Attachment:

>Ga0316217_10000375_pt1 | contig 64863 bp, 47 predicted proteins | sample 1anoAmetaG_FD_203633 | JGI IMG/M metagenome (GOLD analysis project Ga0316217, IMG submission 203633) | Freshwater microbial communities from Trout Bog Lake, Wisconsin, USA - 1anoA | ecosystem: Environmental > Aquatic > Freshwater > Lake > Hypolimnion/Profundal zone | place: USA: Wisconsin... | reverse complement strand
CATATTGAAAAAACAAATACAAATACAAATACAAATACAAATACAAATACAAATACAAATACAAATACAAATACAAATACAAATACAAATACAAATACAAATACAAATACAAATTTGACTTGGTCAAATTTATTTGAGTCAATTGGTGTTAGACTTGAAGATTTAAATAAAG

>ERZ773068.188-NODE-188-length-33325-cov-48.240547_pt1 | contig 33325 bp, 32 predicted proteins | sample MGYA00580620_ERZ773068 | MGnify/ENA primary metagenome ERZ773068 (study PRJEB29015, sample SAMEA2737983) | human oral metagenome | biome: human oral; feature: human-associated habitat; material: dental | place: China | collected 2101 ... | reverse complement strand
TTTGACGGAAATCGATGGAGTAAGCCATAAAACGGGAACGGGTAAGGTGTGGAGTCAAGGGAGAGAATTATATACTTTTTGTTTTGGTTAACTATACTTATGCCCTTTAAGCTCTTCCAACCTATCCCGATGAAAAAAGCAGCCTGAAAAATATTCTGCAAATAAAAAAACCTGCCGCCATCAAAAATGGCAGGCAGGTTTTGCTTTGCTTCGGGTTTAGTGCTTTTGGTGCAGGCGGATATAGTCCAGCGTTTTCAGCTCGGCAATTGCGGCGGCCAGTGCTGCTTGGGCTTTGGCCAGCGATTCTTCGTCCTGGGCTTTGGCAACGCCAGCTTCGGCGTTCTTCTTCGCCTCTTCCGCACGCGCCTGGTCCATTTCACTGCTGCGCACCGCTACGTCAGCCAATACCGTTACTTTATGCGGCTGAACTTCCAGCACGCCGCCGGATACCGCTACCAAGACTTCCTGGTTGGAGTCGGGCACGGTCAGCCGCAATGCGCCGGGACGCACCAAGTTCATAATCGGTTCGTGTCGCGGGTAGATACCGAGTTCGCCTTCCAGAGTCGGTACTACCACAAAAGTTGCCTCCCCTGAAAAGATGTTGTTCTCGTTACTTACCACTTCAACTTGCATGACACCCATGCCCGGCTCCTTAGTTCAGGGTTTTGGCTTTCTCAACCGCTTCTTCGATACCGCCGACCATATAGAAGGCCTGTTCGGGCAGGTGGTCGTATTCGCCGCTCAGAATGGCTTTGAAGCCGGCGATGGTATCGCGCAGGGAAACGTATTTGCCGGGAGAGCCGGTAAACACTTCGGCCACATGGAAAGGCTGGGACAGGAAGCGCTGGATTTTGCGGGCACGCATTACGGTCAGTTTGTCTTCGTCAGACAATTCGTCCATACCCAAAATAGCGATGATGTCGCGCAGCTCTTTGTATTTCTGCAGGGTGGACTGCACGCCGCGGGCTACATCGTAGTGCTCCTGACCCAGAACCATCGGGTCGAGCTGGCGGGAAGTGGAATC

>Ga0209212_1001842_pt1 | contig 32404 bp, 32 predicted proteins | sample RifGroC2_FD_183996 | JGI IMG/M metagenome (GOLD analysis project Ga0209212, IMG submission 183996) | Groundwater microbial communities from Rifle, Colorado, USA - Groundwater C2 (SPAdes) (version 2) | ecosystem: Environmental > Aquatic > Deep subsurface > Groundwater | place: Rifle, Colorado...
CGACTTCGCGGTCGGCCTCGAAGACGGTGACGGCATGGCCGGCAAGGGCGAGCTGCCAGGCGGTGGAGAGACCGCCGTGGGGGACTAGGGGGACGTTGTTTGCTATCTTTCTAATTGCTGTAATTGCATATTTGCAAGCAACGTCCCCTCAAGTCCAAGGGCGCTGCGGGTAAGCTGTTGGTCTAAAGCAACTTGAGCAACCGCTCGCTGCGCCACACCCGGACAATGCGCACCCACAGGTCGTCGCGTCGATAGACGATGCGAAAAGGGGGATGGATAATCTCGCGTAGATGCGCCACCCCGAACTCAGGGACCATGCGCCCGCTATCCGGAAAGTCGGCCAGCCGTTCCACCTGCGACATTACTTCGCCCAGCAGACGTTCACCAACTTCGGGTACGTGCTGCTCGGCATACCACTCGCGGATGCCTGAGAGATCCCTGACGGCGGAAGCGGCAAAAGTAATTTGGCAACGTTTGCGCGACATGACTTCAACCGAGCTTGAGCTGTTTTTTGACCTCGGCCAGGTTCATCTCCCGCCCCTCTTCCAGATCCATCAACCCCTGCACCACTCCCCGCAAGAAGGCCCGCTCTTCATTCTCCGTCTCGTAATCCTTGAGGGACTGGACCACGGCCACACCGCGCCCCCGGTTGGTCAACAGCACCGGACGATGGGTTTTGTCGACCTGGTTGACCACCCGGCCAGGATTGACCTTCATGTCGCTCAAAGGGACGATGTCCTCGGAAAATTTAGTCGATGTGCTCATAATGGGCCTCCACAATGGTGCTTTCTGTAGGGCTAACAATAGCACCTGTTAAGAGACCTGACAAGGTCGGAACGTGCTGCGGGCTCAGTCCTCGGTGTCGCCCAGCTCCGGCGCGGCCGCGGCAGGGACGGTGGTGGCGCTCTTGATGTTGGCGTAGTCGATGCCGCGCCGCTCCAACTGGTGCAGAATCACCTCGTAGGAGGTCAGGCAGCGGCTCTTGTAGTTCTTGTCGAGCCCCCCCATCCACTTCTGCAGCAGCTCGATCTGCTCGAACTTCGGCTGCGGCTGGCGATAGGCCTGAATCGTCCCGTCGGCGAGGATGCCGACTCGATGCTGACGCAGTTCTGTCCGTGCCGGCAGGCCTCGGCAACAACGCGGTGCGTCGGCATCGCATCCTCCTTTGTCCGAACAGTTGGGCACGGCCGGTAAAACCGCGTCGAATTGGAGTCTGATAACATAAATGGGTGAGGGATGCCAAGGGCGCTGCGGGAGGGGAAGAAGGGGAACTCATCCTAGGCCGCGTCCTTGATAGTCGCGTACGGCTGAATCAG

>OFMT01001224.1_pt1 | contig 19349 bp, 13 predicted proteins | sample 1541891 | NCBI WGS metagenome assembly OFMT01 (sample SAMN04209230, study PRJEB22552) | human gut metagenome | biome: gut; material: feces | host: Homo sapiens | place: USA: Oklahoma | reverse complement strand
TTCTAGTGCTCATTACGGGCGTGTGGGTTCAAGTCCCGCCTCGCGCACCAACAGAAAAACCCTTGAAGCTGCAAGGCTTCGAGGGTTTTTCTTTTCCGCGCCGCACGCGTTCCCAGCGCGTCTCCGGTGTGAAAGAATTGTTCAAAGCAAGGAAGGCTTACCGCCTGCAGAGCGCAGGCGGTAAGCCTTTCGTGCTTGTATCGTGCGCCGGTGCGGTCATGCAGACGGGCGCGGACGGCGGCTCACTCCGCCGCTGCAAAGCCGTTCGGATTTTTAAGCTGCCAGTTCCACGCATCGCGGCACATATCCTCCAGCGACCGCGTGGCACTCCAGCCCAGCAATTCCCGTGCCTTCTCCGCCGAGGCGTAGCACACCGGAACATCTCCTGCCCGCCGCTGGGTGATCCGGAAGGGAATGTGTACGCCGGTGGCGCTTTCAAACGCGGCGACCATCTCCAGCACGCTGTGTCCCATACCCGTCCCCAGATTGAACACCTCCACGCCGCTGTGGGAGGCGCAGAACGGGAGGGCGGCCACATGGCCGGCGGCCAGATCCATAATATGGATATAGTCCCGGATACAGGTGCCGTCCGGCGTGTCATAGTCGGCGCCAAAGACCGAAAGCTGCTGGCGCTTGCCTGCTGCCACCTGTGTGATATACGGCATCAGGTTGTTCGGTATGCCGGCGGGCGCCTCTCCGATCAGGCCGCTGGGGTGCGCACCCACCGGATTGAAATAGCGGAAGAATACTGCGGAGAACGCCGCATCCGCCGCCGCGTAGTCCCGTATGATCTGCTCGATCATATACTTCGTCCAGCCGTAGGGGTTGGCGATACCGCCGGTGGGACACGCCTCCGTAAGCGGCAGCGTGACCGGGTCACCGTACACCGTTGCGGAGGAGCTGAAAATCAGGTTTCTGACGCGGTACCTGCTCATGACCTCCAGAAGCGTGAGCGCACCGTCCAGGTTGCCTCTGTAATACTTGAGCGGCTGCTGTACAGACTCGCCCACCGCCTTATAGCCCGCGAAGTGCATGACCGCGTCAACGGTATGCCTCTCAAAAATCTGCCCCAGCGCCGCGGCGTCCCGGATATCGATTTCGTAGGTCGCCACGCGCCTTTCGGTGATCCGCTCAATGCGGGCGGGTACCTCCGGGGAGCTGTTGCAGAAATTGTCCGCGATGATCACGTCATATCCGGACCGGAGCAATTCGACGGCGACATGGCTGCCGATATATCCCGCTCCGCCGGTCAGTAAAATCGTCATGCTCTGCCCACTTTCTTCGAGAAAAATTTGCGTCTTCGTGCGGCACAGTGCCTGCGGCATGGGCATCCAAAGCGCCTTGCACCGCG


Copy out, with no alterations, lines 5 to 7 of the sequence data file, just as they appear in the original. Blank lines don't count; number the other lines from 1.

>Ga0209212_1001842_pt1 | contig 32404 bp, 32 predicted proteins | sample RifGroC2_FD_183996 | JGI IMG/M metagenome (GOLD analysis project Ga0209212, IMG submission 183996) | Groundwater microbial communities from Rifle, Colorado, USA - Groundwater C2 (SPAdes) (version 2) | ecosystem: Environmental > Aquatic > Deep subsurface > Groundwater | place: Rifle, Colorado...
CGACTTCGCGGTCGGCCTCGAAGACGGTGACGGCATGGCCGGCAAGGGCGAGCTGCCAGGCGGTGGAGAGACCGCCGTGGGGGACTAGGGGGACGTTGTTTGCTATCTTTCTAATTGCTGTAATTGCATATTTGCAAGCAACGTCCCCTCAAGTCCAAGGGCGCTGCGGGTAAGCTGTTGGTCTAAAGCAACTTGAGCAACCGCTCGCTGCGCCACACCCGGACAATGCGCACCCACAGGTCGTCGCGTCGATAGACGATGCGAAAAGGGGGATGGATAATCTCGCGTAGATGCGCCACCCCGAACTCAGGGACCATGCGCCCGCTATCCGGAAAGTCGGCCAGCCGTTCCACCTGCGACATTACTTCGCCCAGCAGACGTTCACCAACTTCGGGTACGTGCTGCTCGGCATACCACTCGCGGATGCCTGAGAGATCCCTGACGGCGGAAGCGGCAAAAGTAATTTGGCAACGTTTGCGCGACATGACTTCAACCGAGCTTGAGCTGTTTTTTGACCTCGGCCAGGTTCATCTCCCGCCCCTCTTCCAGATCCATCAACCCCTGCACCACTCCCCGCAAGAAGGCCCGCTCTTCATTCTCCGTCTCGTAATCCTTGAGGGACTGGACCACGGCCACACCGCGCCCCCGGTTGGTCAACAGCACCGGACGATGGGTTTTGTCGACCTGGTTGACCACCCGGCCAGGATTGACCTTCATGTCGCTCAAAGGGACGATGTCCTCGGAAAATTTAGTCGATGTGCTCATAATGGGCCTCCACAATGGTGCTTTCTGTAGGGCTAACAATAGCACCTGTTAAGAGACCTGACAAGGTCGGAACGTGCTGCGGGCTCAGTCCTCGGTGTCGCCCAGCTCCGGCGCGGCCGCGGCAGGGACGGTGGTGGCGCTCTTGATGTTGGCGTAGTCGATGCCGCGCCGCTCCAACTGGTGCAGAATCACCTCGTAGGAGGTCAGGCAGCGGCTCTTGTAGTTCTTGTCGAGCCCCCCCATCCACTTCTGCAGCAGCTCGATCTGCTCGAACTTCGGCTGCGGCTGGCGATAGGCCTGAATCGTCCCGTCGGCGAGGATGCCGACTCGATGCTGACGCAGTTCTGTCCGTGCCGGCAGGCCTCGGCAACAACGCGGTGCGTCGGCATCGCATCCTCCTTTGTCCGAACAGTTGGGCACGGCCGGTAAAACCGCGTCGAATTGGAGTCTGATAACATAAATGGGTGAGGGATGCCAAGGGCGCTGCGGGAGGGGAAGAAGGGGAACTCATCCTAGGCCGCGTCCTTGATAGTCGCGTACGGCTGAATCAG

>OFMT01001224.1_pt1 | contig 19349 bp, 13 predicted proteins | sample 1541891 | NCBI WGS metagenome assembly OFMT01 (sample SAMN04209230, study PRJEB22552) | human gut metagenome | biome: gut; material: feces | host: Homo sapiens | place: USA: Oklahoma | reverse complement strand